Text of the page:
The Anthropocene calls for something unheard of:
first person science. It means deriving the most abstract
theorems from lived experience. Drawing on phenomenology,
the biologist Francisco Varela made that his ideal.
Today, who could deny that the most determinant truths
of Nature are created in the first person plural by humans?
Not just the urban surround, but the entire global ecology
has become an artefact of society.
The call for an ethics and aesthetics of scientific practice isn't
just a matter for specialists. To explore the urban realm with
both senses and sensors is to grapple with the world-creating
powers of contemporary civilization.
Let's do it.

Black Gum (Nyssa Sylvatica)
Legacy: For plantings with an expected life span of more than 60 years; retained 50 percent or more climate suitability in models for the decade 2080. Not recommended for plantings with an expected life span of more than 35 years.
We start the reading group with a breakthrough text of radical environmental law: Christopher Stone’s 1972 essay Should Trees Have Standing, which laid the legal foundations of the contemporary “rights of nature” discourse.
Alongside it we will read the first chapter of an extraordinary 2013 book by Eduardo Kohn, How Forests Think: Toward an Anthropology Beyond the Human. Drawing on his experiences with the Runa people of Upper Amazonian Ecuador, Kohn asks about a form of thought outside language, opening up the possibility of conversations with plants, animals and uncanny forest spirits.
Are people the only ones who think? What if exactly that were our own parochial myth? How to find mind beyond speech? What kind of philosophy and what kind of society could admit the conscious ethical presence of non-human others?
Chuck Cannon, Director of Tree Science at Morton Arboretum, will be our guide on Sunday, September 18 at 2:00pm, for Walk About It:

“We think of trees as behaving slowly, over long periods of time, but it is the accumulation of daily behaviors, of a chronic water deficit or nutrient imbalance, too hot with low humidity, that leads to the eventual decline or vigor of a tree. You walk by a tree for years and then you suddenly notice one day that a substantial part of the crown is leafless and might be dead and we think how did that happen? We don’t have any easy cues to understand the ‘mood’ of a tree.”

“I promote tree kinkiness. We emphasize diversity and freedom of expression in humans but we demand an unnatural level of consistency in nature. As we enter the Anthropocene, there is no way to predict the future climate or most appropriate land use or the dominant economic drivers of the future. We cannot hold trees to a level of fidelity that we don’t expect of ourselves. Going forward, we should be willing to imagine unnatural sex in trees in order to create a new type of tree that meets the needs of the future.”

From the interview with Chuck Cannon by Caroline Picard, Older Than Most of Human History
Short readings here and here.

Sunday October 16: 2-5 pm:

Visit to Site A/Plot M
Red Gate Woods Forest Preserve
Lemont, Illinois

Artist Jeremy Bolen and theorist Brian Holmes will take us to the entombed and largely forgotten site of the first nuclear reactor, connected to the wartime “Metallurgical Laboratory” at the University of Chicago, which lies at the origins of today’s Argonne National Laboratory. The walk through the forest will include two readings, all senses, and a contemplative moment beneath the trees, talking about what’s beneath our feet.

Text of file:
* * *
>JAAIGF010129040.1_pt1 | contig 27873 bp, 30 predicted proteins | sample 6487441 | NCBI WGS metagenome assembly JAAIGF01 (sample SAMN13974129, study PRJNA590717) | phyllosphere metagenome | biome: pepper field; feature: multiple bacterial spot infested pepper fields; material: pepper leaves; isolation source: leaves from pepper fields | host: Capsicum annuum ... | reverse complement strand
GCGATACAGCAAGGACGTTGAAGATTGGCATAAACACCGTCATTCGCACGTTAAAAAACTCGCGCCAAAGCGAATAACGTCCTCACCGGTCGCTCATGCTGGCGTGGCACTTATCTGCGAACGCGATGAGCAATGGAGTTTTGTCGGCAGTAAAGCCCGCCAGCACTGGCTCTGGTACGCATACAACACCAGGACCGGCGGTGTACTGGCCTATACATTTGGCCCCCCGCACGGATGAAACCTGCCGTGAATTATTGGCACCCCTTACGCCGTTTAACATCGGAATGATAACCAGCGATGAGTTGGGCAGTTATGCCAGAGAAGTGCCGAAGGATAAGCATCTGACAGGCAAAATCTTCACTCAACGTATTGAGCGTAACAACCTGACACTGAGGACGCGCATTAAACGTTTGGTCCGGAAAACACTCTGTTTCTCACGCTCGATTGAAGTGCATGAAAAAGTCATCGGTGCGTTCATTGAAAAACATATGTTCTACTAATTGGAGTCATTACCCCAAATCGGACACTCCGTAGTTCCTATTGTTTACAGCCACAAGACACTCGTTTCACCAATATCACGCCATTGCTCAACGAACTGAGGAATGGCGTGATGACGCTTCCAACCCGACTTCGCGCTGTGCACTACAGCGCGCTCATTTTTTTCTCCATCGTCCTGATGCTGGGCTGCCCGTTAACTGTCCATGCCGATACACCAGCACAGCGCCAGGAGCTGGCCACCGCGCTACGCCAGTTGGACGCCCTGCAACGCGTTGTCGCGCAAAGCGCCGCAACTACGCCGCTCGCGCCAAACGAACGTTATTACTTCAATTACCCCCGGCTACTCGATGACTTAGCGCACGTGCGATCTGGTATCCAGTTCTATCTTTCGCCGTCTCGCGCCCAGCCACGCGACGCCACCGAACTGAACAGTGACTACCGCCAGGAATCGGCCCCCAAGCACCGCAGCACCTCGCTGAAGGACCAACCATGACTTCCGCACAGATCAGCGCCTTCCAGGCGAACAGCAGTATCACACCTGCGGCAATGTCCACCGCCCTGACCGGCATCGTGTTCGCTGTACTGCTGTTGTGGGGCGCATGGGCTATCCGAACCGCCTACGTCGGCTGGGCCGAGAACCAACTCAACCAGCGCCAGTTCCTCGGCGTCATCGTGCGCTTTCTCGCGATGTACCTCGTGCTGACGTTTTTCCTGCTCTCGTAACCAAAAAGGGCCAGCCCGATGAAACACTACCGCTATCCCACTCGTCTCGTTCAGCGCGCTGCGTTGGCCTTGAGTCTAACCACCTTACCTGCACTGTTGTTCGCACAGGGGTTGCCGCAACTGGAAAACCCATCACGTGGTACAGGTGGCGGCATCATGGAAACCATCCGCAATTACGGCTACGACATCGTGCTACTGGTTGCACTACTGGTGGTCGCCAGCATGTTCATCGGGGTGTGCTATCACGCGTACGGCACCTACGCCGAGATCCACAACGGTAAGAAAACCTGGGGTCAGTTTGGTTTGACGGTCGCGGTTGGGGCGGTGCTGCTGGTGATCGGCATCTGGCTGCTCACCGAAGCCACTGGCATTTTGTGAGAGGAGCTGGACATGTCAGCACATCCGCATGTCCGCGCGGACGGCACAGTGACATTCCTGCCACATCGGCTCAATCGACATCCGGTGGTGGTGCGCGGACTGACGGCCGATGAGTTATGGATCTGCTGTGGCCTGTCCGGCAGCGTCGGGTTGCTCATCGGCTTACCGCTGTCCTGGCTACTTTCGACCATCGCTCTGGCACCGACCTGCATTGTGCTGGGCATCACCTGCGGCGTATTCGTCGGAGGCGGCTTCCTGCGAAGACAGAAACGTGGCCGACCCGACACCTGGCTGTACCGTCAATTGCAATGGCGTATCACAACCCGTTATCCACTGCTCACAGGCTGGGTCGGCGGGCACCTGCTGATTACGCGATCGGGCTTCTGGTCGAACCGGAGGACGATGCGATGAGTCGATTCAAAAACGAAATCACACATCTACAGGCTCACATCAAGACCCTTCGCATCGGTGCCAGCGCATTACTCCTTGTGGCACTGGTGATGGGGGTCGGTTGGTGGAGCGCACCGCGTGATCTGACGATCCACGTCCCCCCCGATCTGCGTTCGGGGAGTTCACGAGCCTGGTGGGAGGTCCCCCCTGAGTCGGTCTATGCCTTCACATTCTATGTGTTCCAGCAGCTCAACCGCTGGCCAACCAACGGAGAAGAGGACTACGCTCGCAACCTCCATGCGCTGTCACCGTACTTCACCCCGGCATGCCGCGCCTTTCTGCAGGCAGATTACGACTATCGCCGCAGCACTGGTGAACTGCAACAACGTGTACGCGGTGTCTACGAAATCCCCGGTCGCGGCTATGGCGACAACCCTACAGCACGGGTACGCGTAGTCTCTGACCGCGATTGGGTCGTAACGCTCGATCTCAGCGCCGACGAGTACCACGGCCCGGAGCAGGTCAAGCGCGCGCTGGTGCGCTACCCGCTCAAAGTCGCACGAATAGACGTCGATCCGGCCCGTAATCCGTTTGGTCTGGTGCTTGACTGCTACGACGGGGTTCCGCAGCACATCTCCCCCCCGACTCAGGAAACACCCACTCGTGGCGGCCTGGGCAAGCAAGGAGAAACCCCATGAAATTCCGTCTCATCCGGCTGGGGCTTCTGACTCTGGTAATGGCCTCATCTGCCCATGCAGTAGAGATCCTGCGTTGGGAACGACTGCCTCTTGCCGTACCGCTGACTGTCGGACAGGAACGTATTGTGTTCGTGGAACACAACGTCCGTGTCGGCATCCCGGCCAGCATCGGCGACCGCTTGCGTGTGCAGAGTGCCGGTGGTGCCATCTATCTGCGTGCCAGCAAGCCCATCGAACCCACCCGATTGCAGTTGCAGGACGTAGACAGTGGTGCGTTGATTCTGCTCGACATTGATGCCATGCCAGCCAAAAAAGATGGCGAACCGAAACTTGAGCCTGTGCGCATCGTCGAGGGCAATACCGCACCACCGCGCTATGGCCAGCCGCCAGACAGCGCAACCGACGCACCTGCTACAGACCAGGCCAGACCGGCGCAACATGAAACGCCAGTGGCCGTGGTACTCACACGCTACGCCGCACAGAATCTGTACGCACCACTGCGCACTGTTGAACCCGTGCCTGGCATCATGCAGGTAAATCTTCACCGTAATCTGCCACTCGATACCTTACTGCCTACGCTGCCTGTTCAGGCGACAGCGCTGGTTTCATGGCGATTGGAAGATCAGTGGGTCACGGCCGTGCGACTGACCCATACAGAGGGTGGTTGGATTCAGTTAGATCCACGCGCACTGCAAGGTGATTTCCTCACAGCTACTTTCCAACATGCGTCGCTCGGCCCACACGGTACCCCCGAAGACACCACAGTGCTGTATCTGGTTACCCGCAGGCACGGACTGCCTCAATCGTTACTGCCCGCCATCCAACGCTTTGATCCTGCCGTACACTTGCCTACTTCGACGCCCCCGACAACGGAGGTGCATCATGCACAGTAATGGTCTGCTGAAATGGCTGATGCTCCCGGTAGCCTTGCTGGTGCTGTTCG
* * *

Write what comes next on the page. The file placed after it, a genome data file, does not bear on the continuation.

Two readings are proposed: the intro to Rob Nixon’s Slow Violence and Karen Barad’s What Is the Measure of Nothingness?

For some background on Site A, check this. Another good one is Here Lies the World’s First Nuke (Chicago Reader).

.Google map link here. We meet in the parking lot at 2 pm, rain or shine!

click for full image
nuclear reactors in our neighborhood

Restoration & Resilience Walk

Sunday December 4 at 12 noon, LaBagh Woods, Chicago

Join us for an introduction to hands-on stewardship practices with Daniel Suarez and Michael Swierz of Habitat 2030. We will visit LaBagh Woods, learn about the ecological history of the area, cut and burn invasive buckthorn from a prairie renewal site and discuss the concepts of restoration and resilience next to the fire. The meeting point is at the Irene C. Hernandez Picnic Grove parking lot. Bring warm clothes, a snack and lots of curiosity.

Google map link here.
On controversies over restoration, check this article, and this one.
For an approach to restoration via ecological memory, see this reading.
On restoration as ritual, this reading.

April 29 at 12pm-3pm

Deep Time Bloc, People’s Climate March, Federal Plaza

Is it a protest, a performance, or just a bare necessity?

Meet on Federal Plaza at 12pm, or 11:30 if you want to find us in the crowd. Catch up when you can and look for the Deep Time banner. Cultural change in the Anthropocene just might begin in the streets!

People’s Climate March website here. Maplink here.

Saturday May 6, 1-4 pm:

Walk around the BP Refinery

Whiting, Indiana

Come for a close-up look at the biggest Midwest destination for Tar Sands oil. Artist, scholar, and environmental and climate justice activist Thomas Frank will lead us on a walk entirely around the BP Refinery in Whiting. Meet at 1 pm at Whiting  Lakefront Park, right at the center of the series of parking lots along Park Road (maplink here).

Related event: some other day you can also visit the Southeast Chicago version of the exhibition “Petcoke: Tracing Dirty Energy,” at SkyART, 3026 E. 91st Street, Chicago (maplink here). The show is open till May 30.